||Michael Maher |
||Waterloo Twp., Waterloo Region, Ontario, Canada
|killed in train accident |
|Eby ID Number
||6 Oct 1856
||Waterloo Twp., Waterloo Region, Ontario, Canada 
|Cause: train accident |
||18 Nov 2019 |
- KILGOUR, LINNEHAN, MAHER - It is our painful duty this day to record the first casualty of any importance that has occurred upon this section of the Grand Trunk Railway. The details of the case, as given by different individuals, vary considerably, but the following account of the occurrence may be taken as nearly, if not altogether, correct. It appears that Mr. Robert Kilgour, the overseer of the Berlin section of the road, and five workmen under him, started from where they had been working during the day, between Breslau (Grand River bridge) and Berlin, to return home about seven o'clock on Monday evening in a hand-car. In the meantime, a train which had been taking wood up the line started from Berlin to Guelph for the night. The train, it would appear, both whistled and rang the bell as it crossed over the bridge at Breslau, but the poor fellows on the car would appear not to have heard the warning. Some short distance beyond the bridge and just where the road crosses the track, those on the car became aware of the approaching train, and two men who were standing at the back of it just had time to throw themsleves off when the locomotive struck the car, completely demolishing it, killing two men on the spot, and so seriously injuring the third one that he died in half an hour afterwards. The latter party, Mr. Kilgour, appears to have also jumped from the car, but too late to clear the locomotive, some part of which seems to have struck him on the back of the head completely smashing the skull. The locomotive and six cars passed over the broken car and the bodies of the two men on it, cutting one of them into three pieces, and so fearfully shattering the head of the other one as to make recognition next to impossible. As soon as the accident was known, assistance was obtained, and the bodies were conveyed to their respective homes.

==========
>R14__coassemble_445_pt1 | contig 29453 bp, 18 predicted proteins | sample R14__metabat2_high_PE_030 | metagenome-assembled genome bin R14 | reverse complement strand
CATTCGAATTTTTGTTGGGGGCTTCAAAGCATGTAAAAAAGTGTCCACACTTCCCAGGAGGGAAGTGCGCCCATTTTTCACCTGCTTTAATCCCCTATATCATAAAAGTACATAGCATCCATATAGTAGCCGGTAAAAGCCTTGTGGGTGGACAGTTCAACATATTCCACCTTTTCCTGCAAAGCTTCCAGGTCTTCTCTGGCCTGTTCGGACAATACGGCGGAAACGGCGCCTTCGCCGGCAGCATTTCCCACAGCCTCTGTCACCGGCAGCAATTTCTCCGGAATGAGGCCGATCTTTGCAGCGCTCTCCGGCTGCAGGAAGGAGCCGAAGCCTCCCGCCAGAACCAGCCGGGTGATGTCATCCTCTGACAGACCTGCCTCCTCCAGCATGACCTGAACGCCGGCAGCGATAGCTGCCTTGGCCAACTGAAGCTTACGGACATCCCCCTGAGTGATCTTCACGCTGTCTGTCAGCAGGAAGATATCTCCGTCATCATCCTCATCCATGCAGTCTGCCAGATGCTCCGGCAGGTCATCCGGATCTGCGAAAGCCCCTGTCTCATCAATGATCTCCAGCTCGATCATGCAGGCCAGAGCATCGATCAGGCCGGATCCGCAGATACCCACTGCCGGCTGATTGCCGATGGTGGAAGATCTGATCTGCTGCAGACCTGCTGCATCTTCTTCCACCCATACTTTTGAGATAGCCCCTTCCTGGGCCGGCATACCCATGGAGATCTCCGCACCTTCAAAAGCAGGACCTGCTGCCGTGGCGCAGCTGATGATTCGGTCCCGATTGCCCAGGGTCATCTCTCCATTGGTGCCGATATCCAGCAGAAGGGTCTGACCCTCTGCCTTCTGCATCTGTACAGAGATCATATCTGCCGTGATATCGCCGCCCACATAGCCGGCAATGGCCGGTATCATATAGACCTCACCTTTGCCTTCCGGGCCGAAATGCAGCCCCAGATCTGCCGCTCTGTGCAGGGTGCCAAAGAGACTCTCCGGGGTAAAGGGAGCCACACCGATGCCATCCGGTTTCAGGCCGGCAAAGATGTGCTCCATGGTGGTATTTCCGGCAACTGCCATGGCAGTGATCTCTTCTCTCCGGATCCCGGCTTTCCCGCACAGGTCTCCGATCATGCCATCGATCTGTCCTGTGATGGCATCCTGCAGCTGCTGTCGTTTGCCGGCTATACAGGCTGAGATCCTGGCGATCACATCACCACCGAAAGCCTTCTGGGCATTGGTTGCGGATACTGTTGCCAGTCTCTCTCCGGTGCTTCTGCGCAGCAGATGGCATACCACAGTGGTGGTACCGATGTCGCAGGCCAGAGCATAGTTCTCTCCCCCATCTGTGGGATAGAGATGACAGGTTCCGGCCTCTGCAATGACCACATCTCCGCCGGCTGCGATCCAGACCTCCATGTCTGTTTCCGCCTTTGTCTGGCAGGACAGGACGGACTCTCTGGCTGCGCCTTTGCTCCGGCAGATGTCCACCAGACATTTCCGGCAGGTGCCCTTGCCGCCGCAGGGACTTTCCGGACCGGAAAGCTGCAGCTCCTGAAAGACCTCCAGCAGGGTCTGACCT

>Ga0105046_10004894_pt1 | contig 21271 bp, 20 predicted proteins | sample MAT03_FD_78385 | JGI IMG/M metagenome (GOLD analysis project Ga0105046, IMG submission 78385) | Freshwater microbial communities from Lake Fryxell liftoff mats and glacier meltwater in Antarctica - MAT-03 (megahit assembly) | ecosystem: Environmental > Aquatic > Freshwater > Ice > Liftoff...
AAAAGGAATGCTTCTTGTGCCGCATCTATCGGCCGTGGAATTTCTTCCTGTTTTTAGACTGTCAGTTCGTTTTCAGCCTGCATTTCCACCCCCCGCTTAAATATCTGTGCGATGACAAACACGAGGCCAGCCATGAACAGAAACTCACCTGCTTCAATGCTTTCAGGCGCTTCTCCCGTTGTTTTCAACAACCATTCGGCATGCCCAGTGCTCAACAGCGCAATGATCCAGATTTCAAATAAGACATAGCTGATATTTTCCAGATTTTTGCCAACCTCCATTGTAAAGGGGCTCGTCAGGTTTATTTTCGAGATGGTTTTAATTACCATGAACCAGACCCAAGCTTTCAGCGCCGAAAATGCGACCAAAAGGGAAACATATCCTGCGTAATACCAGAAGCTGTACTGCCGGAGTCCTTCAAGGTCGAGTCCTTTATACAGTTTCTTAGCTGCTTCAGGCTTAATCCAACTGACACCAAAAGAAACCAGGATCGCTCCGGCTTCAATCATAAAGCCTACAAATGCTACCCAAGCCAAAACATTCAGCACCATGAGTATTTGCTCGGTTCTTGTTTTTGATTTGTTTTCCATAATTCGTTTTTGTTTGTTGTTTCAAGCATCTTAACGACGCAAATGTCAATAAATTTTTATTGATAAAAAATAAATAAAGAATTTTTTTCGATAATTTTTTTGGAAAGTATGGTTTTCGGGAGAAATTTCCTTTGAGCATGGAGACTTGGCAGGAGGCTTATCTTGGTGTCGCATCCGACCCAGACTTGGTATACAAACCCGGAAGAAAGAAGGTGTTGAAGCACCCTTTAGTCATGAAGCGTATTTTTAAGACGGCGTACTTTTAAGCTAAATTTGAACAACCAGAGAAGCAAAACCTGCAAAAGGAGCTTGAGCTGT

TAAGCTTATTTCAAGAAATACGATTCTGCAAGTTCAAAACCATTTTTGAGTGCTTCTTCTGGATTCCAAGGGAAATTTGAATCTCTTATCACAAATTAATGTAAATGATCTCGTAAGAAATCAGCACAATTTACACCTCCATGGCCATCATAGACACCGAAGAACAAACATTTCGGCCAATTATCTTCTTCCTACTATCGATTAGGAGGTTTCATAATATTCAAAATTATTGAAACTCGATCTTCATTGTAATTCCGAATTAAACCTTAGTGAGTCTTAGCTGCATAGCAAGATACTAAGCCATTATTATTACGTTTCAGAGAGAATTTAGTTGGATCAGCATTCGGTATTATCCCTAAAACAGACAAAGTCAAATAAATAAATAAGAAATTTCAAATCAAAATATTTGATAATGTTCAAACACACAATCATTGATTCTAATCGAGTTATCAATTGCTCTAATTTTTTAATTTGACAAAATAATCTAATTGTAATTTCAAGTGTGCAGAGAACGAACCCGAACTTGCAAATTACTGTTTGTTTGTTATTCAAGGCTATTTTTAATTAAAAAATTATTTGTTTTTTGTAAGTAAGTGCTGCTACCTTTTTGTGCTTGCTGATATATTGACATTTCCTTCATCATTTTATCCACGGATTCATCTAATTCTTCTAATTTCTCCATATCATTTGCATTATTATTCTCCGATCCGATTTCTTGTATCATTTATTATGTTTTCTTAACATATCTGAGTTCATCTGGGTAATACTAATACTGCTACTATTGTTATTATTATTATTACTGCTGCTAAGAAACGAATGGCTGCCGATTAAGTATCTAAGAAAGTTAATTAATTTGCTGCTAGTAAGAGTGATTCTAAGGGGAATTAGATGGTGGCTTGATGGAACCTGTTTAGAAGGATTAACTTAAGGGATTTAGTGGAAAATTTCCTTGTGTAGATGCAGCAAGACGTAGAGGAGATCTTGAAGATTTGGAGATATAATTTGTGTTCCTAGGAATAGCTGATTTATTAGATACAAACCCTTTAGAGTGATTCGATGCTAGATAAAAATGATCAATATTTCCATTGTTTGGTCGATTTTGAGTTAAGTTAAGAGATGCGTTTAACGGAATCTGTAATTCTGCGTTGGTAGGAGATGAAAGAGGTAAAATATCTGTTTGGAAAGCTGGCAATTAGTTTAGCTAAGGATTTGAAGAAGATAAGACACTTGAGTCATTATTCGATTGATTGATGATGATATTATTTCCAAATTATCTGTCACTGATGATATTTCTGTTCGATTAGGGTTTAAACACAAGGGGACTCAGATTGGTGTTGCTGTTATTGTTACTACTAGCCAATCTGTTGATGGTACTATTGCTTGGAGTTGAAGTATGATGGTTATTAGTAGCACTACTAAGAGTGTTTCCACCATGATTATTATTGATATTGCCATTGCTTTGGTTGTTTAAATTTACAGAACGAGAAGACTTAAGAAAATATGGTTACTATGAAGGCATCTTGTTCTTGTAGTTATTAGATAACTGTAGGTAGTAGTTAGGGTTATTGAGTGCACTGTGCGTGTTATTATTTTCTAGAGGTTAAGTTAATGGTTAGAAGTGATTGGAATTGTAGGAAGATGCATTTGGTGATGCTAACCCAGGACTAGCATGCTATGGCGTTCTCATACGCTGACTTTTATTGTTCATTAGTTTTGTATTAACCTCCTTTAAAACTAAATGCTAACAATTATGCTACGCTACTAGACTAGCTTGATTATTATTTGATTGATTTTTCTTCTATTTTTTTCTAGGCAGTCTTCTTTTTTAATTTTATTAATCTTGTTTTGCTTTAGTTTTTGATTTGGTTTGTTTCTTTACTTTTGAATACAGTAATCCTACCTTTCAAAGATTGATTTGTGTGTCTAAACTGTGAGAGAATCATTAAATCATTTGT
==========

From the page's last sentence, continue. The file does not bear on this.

The passenger train from Toronto, which arrived at the spot a few minutes after the accident, was stopped, and word sent to Berlin of the occurrence. Dr. Bowlby immediately repaired to the spot on a locomotive, but in the meantime Mr. Kilgour had breathed his last. No blame appears to attach itself to the engine driver of the locomotive, Mr. Joseph Dalbeck, or any one in charge of the train. The night was dark, and there being no light shown upon the handcar, no one on the train was aware of its being on the track until too late to prevent the fatal collision. The name of the deceased are: Robert Kilgour, a Scotchman who was married but without family; Michael Linneham, a young man, and not married; and Michael Maher, who was married, and leaves a family of ten small children. The father of Linnehan was on the hand-car and escaped, as we have said, by throwing himself off. Dr. Scott, being too indisposed to hold an inquest, he sent to Galt for a coroner, but up to the time of going to press, this gentleman had not arrived.
Hamilton Spectator 10 Oct 1856
- [S14] News - ON, Waterloo, Kitchener - Berlin Chronicle (1856-1860), October 8, 1856.
Train accident. See the Berlin Chronicle, pg.2 col.3 for October 8, 1856